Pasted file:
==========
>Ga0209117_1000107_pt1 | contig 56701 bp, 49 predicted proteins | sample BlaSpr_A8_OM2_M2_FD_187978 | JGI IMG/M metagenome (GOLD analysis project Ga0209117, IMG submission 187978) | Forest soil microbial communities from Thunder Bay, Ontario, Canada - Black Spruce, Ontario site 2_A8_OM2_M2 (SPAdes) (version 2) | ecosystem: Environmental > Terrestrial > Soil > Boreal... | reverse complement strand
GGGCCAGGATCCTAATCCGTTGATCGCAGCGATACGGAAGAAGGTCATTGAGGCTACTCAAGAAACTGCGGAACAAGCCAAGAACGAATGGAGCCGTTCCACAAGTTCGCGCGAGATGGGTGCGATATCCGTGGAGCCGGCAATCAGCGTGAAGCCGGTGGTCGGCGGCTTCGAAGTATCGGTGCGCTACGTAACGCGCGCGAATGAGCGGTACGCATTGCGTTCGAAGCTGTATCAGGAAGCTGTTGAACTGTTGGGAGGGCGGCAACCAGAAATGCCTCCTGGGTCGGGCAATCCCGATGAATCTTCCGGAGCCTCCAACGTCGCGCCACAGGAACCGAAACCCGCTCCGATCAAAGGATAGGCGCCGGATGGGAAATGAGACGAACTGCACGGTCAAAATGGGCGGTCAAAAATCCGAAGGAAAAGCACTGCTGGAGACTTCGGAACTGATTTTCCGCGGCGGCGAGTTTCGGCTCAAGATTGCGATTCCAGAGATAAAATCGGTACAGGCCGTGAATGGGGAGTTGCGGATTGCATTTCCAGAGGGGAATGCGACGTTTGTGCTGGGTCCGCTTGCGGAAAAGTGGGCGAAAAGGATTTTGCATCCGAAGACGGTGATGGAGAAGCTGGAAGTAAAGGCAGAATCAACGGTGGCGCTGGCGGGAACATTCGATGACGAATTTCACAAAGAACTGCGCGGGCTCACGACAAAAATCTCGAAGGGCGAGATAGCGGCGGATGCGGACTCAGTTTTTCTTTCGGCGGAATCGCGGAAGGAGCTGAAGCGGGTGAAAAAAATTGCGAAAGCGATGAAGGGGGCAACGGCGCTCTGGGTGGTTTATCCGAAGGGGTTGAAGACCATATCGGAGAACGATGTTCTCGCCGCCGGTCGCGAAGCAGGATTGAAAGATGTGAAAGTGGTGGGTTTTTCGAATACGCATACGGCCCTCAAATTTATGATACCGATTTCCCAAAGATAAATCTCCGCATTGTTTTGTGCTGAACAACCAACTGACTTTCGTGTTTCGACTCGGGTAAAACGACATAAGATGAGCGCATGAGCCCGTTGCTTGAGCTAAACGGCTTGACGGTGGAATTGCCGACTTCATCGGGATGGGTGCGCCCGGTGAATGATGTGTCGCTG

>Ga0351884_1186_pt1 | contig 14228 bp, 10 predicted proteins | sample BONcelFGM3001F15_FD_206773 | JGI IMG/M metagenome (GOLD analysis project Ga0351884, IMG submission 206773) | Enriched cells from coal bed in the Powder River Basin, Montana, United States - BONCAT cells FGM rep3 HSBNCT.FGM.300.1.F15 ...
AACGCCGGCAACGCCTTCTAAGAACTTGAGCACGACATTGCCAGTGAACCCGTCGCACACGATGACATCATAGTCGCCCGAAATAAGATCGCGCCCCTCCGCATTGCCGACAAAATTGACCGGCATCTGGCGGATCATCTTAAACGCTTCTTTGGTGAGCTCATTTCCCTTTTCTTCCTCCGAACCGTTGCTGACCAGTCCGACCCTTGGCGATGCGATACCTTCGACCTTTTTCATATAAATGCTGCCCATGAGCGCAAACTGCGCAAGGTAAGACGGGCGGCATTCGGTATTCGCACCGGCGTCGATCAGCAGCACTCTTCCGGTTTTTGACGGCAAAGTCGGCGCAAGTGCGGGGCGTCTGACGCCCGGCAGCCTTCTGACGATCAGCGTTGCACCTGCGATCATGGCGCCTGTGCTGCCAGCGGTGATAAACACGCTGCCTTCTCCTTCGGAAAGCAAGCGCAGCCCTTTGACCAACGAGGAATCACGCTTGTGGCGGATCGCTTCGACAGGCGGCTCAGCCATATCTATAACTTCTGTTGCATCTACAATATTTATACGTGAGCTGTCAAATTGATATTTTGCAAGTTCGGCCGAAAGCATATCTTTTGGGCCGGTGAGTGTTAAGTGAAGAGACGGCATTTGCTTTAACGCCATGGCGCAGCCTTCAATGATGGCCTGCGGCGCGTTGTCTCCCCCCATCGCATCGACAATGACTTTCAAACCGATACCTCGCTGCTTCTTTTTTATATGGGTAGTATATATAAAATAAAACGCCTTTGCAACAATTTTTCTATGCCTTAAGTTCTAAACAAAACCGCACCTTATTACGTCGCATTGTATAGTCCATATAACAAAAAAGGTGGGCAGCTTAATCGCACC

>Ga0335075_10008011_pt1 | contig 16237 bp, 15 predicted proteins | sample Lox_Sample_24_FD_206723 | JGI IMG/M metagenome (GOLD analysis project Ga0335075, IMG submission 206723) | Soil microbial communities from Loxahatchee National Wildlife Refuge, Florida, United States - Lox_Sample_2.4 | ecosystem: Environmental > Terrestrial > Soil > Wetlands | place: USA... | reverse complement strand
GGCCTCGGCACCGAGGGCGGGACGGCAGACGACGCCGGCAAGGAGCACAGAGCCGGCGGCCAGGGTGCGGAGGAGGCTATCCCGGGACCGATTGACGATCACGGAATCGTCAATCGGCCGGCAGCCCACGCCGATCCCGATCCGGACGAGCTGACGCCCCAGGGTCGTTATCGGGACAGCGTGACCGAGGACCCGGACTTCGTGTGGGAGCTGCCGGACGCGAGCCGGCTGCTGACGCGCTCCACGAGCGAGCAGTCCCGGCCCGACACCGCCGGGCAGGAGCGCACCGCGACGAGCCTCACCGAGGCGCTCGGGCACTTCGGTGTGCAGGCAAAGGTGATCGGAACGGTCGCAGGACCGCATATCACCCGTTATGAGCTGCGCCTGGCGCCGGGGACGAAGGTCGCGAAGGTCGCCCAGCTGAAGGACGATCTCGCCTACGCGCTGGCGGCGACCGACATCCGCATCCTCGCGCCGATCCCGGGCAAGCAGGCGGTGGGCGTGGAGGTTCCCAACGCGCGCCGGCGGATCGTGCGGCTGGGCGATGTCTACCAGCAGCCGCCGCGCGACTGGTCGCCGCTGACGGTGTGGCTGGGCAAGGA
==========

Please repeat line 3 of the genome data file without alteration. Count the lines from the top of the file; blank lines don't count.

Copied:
>Ga0351884_1186_pt1 | contig 14228 bp, 10 predicted proteins | sample BONcelFGM3001F15_FD_206773 | JGI IMG/M metagenome (GOLD analysis project Ga0351884, IMG submission 206773) | Enriched cells from coal bed in the Powder River Basin, Montana, United States - BONCAT cells FGM rep3 HSBNCT.FGM.300.1.F15 ...